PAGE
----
1513 Cainhoy Road
“A South Carolina’s site having a strong connection to the turbulence of Southern reconstruction.”
City Directories and History: (St. Thomas & St. Dennis Parish Episcopal Church; Brick Church) White Church, or St. Thomas & St. Dennis Parish Episcopal Church, was constructed in 1819 and occupies the site of the older parish church of St. Thomas, which was built about 1706 but which burned in 1815. During the Reconstruction period, the church was the scene of the 1876 “Cainhoy Massacre,” a serious riot between whites and blacks which developed when some white men from Charleston journeyed to Cainhoy to attend a Negro Republican meeting. The blacks fired upon the white men with guns they had hidden in a vault at St. Thomas churchyard. The church, charming in its simplicity of design, is a uniquely beautiful example of a small, rural parish church of the early 1800s. The church, with its Classical Revival or late Federal features, is made of stucco over brick with a medium gable roof made of tile. A high-arched doorway with a fanlight capped by a five-panel arch is set between pilasters. The side facades are identical. A balcony above the inside door was added about 1858. In 1937 the church was restored by . An unusual and distinctive auxiliary building is the vestry, with hipped roof on one end and chimney on the other, giving the appearance of a half-completed building. A cemetery dating from 1782 is included in the nomination. Listed in the National Register September 22, 1977. [Courtesy of the SC Dept. of Archives and History]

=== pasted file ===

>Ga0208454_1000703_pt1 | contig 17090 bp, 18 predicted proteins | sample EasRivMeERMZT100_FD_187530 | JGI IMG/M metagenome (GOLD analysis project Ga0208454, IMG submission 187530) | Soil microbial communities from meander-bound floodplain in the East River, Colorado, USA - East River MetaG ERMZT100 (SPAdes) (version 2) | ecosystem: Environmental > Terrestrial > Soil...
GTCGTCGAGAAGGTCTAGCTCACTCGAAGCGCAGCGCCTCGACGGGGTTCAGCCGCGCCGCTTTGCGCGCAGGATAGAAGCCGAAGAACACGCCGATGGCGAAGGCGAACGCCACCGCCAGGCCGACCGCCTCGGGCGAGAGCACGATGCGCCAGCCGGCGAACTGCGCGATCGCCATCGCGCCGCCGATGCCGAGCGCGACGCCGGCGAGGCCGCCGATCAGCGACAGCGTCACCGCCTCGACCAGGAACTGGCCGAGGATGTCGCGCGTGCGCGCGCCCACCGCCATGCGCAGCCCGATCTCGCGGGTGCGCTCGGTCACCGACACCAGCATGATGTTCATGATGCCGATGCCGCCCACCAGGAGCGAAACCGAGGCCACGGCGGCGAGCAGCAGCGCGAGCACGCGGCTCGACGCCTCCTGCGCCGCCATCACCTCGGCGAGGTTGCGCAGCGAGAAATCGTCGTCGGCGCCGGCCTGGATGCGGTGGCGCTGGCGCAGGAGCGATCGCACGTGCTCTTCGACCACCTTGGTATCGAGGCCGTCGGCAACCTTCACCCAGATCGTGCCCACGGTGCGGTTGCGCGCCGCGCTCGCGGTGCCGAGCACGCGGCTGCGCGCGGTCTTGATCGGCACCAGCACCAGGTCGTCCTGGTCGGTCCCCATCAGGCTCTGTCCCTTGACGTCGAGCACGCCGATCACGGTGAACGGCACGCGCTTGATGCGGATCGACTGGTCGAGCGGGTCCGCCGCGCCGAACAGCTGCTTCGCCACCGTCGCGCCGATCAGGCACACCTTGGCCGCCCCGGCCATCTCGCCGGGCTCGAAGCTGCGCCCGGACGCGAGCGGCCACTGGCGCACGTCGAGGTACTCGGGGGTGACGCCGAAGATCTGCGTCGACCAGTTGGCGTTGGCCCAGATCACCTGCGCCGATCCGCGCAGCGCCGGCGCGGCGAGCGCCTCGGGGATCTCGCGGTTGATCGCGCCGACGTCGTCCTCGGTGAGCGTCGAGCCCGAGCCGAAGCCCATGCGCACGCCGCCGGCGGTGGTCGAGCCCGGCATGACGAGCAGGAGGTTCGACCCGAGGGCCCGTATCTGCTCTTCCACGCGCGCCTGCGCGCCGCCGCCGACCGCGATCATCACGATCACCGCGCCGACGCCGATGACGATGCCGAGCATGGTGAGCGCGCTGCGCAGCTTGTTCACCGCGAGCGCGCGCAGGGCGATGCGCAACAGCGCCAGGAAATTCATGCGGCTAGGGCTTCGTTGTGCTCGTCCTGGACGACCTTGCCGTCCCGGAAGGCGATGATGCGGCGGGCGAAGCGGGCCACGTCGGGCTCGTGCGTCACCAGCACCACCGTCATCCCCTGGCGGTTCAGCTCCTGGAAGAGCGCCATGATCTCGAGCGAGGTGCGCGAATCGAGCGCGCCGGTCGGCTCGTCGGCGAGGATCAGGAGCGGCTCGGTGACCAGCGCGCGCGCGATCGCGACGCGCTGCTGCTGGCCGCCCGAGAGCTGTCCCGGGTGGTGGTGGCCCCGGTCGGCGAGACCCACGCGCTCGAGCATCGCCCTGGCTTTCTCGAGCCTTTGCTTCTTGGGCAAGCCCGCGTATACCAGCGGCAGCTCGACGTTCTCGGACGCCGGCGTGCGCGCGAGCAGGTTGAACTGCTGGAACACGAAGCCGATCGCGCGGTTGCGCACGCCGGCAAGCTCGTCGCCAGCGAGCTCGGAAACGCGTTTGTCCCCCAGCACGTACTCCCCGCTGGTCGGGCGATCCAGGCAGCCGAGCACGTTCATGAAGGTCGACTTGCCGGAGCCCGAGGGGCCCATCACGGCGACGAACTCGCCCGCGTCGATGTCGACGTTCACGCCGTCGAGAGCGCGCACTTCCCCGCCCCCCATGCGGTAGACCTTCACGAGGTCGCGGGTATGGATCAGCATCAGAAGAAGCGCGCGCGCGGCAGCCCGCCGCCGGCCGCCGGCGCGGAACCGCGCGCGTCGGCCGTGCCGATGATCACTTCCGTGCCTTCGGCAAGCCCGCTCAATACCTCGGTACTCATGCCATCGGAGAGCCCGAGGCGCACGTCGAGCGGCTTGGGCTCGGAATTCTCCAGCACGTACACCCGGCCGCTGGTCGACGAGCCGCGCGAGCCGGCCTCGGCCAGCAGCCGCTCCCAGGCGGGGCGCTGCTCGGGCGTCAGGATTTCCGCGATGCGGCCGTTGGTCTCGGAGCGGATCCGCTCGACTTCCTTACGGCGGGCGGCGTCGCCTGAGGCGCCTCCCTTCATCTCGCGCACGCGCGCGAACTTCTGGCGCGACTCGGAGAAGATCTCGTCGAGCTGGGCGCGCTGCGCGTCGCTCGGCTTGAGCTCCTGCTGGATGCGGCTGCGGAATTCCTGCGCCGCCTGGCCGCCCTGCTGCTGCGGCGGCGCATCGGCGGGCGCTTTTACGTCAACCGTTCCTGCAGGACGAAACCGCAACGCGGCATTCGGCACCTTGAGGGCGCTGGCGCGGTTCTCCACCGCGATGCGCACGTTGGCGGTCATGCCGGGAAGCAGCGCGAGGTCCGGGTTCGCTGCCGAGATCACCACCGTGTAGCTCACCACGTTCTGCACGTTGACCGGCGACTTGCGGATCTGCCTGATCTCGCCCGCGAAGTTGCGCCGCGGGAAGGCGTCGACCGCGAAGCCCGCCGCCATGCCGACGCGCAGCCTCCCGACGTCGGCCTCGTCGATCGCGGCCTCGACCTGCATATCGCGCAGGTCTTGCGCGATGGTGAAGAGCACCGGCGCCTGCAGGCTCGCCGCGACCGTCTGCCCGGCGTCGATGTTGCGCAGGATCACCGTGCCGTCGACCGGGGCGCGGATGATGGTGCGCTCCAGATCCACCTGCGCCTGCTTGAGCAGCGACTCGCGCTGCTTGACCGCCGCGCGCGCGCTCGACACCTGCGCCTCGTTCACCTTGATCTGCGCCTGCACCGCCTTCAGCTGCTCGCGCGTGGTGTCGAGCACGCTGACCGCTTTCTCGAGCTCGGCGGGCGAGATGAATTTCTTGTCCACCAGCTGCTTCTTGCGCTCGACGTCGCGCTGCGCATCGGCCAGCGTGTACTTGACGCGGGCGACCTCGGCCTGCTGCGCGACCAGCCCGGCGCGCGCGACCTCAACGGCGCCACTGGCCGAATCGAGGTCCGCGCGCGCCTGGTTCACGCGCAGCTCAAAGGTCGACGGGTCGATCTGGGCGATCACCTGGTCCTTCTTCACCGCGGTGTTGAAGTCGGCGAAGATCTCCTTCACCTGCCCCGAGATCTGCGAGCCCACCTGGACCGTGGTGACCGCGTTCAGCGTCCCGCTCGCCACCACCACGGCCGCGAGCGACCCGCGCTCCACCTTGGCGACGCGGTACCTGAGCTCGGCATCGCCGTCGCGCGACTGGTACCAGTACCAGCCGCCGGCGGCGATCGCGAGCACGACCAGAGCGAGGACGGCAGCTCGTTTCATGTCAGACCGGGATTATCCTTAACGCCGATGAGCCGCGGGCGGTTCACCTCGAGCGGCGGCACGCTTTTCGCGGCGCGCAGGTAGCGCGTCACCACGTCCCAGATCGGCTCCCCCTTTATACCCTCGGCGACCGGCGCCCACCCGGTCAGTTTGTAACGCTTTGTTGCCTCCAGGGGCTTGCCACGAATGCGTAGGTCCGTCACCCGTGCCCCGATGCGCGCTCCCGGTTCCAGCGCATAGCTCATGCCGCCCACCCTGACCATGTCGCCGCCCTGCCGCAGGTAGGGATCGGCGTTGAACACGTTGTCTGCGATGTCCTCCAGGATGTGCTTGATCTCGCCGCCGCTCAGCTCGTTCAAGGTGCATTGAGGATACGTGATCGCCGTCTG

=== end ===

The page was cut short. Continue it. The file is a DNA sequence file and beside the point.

In 1763 St. Thomas merged with the nearby St. Denis French Huguenots and has since been known as St. Thomas and St. Denis Parish……Parish in 1731 “for the education and maintenance of the poor children of the parish and for no other purpose whatsoever.” This fund is still held by the Diocese of South Carolina, and its proceeds used for educational purposes. The original parish church burned, and the present picturesque little building with tile roof was built in 1815. St. Thomas and St. Denis fell into disrepair and disuse following the Cainhoy riot in 1876. In 1937 Bishop Albert S. Thomas interested Harry F. Guggenheim, New York industrialist and sportsman, in helping restore the fine little brick and stuccoed church. Mr. Guggenheim owned large acreage in the area and named his holdings Cainhoy, the name now held by his racing stables and under which his horses run. Occasional services are held at this historic church, surrounded by its parish graveyard in which are found families widely known in Carolina history
(Information from: Names in South Carolina by C.H. Neuffer, Published by the S.C. Dept. of English, USC)
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IMAGE GALLERY via photographer Bill Segars – 2006
GRAVE YARD GALLERY – Photo contributed to R&R by Gazie Nagle @ www.fineartbygazie.com